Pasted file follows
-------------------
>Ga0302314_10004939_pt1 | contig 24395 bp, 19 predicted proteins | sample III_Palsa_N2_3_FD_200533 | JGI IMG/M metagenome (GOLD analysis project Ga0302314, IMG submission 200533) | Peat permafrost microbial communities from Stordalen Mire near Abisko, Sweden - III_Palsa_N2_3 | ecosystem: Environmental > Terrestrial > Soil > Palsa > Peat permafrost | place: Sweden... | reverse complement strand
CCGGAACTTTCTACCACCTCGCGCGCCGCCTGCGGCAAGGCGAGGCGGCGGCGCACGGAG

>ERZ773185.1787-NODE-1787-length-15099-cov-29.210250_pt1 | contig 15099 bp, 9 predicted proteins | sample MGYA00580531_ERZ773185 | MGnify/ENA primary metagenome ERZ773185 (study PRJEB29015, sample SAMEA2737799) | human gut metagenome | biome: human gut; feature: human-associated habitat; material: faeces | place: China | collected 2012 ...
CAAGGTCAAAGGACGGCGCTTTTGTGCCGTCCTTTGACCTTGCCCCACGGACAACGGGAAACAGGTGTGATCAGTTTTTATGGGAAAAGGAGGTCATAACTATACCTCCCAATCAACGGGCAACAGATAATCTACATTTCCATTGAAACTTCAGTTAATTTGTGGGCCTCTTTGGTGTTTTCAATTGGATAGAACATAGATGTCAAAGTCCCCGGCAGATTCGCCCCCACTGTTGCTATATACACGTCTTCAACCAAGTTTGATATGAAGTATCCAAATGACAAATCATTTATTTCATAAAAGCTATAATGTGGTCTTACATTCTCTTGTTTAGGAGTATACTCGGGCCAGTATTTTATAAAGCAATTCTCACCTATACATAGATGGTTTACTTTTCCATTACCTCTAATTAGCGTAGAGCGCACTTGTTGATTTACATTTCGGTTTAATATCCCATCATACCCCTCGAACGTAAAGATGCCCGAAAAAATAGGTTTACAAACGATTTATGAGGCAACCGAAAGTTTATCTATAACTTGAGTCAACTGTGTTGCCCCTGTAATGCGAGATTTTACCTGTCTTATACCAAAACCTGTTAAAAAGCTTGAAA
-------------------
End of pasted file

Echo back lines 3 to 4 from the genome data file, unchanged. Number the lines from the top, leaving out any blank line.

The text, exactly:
>ERZ773185.1787-NODE-1787-length-15099-cov-29.210250_pt1 | contig 15099 bp, 9 predicted proteins | sample MGYA00580531_ERZ773185 | MGnify/ENA primary metagenome ERZ773185 (study PRJEB29015, sample SAMEA2737799) | human gut metagenome | biome: human gut; feature: human-associated habitat; material: faeces | place: China | collected 2012 ...
CAAGGTCAAAGGACGGCGCTTTTGTGCCGTCCTTTGACCTTGCCCCACGGACAACGGGAAACAGGTGTGATCAGTTTTTATGGGAAAAGGAGGTCATAACTATACCTCCCAATCAACGGGCAACAGATAATCTACATTTCCATTGAAACTTCAGTTAATTTGTGGGCCTCTTTGGTGTTTTCAATTGGATAGAACATAGATGTCAAAGTCCCCGGCAGATTCGCCCCCACTGTTGCTATATACACGTCTTCAACCAAGTTTGATATGAAGTATCCAAATGACAAATCATTTATTTCATAAAAGCTATAATGTGGTCTTACATTCTCTTGTTTAGGAGTATACTCGGGCCAGTATTTTATAAAGCAATTCTCACCTATACATAGATGGTTTACTTTTCCATTACCTCTAATTAGCGTAGAGCGCACTTGTTGATTTACATTTCGGTTTAATATCCCATCATACCCCTCGAACGTAAAGATGCCCGAAAAAATAGGTTTACAAACGATTTATGAGGCAACCGAAAGTTTATCTATAACTTGAGTCAACTGTGTTGCCCCTGTAATGCGAGATTTTACCTGTCTTATACCAAAACCTGTTAAAAAGCTTGAAA